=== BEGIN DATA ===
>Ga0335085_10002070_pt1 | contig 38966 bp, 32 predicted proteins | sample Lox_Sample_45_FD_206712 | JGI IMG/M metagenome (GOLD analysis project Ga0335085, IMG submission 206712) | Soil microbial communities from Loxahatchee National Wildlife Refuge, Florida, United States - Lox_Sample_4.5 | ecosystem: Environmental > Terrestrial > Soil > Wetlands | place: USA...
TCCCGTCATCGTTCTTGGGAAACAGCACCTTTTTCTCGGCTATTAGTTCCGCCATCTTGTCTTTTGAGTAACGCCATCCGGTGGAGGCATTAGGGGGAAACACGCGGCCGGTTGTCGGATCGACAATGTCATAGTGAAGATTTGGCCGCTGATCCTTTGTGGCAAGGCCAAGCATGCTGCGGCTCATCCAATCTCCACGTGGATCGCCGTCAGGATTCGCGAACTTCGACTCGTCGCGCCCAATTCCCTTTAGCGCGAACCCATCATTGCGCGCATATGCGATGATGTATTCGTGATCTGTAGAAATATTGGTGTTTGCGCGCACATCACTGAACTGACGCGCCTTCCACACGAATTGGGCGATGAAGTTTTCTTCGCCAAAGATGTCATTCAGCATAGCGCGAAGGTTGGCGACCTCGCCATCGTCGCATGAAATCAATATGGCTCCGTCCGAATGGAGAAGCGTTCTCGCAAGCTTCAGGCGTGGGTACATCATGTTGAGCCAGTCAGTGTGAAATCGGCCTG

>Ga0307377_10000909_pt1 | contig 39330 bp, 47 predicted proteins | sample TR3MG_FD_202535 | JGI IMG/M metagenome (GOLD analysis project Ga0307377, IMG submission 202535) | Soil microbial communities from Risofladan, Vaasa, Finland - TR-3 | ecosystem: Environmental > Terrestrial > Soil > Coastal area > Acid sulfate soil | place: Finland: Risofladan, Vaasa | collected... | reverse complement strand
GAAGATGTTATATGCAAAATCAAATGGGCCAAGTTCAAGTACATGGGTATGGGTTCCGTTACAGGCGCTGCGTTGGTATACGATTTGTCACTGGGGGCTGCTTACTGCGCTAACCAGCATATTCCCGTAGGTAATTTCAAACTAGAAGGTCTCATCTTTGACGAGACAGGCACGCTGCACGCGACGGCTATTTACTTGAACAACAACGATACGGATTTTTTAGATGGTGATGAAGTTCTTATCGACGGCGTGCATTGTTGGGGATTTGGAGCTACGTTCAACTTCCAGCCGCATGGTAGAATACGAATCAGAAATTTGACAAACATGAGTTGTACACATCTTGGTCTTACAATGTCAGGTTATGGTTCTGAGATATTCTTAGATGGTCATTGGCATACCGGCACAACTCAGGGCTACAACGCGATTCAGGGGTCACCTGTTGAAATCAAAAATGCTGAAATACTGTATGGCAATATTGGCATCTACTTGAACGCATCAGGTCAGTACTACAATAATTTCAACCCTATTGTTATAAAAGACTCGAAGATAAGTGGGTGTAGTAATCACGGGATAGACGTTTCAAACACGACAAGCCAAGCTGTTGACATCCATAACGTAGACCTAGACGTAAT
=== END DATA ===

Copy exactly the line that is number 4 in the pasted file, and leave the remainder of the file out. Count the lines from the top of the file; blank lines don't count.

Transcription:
GAAGATGTTATATGCAAAATCAAATGGGCCAAGTTCAAGTACATGGGTATGGGTTCCGTTACAGGCGCTGCGTTGGTATACGATTTGTCACTGGGGGCTGCTTACTGCGCTAACCAGCATATTCCCGTAGGTAATTTCAAACTAGAAGGTCTCATCTTTGACGAGACAGGCACGCTGCACGCGACGGCTATTTACTTGAACAACAACGATACGGATTTTTTAGATGGTGATGAAGTTCTTATCGACGGCGTGCATTGTTGGGGATTTGGAGCTACGTTCAACTTCCAGCCGCATGGTAGAATACGAATCAGAAATTTGACAAACATGAGTTGTACACATCTTGGTCTTACAATGTCAGGTTATGGTTCTGAGATATTCTTAGATGGTCATTGGCATACCGGCACAACTCAGGGCTACAACGCGATTCAGGGGTCACCTGTTGAAATCAAAAATGCTGAAATACTGTATGGCAATATTGGCATCTACTTGAACGCATCAGGTCAGTACTACAATAATTTCAACCCTATTGTTATAAAAGACTCGAAGATAAGTGGGTGTAGTAATCACGGGATAGACGTTTCAAACACGACAAGCCAAGCTGTTGACATCCATAACGTAGACCTAGACGTAAT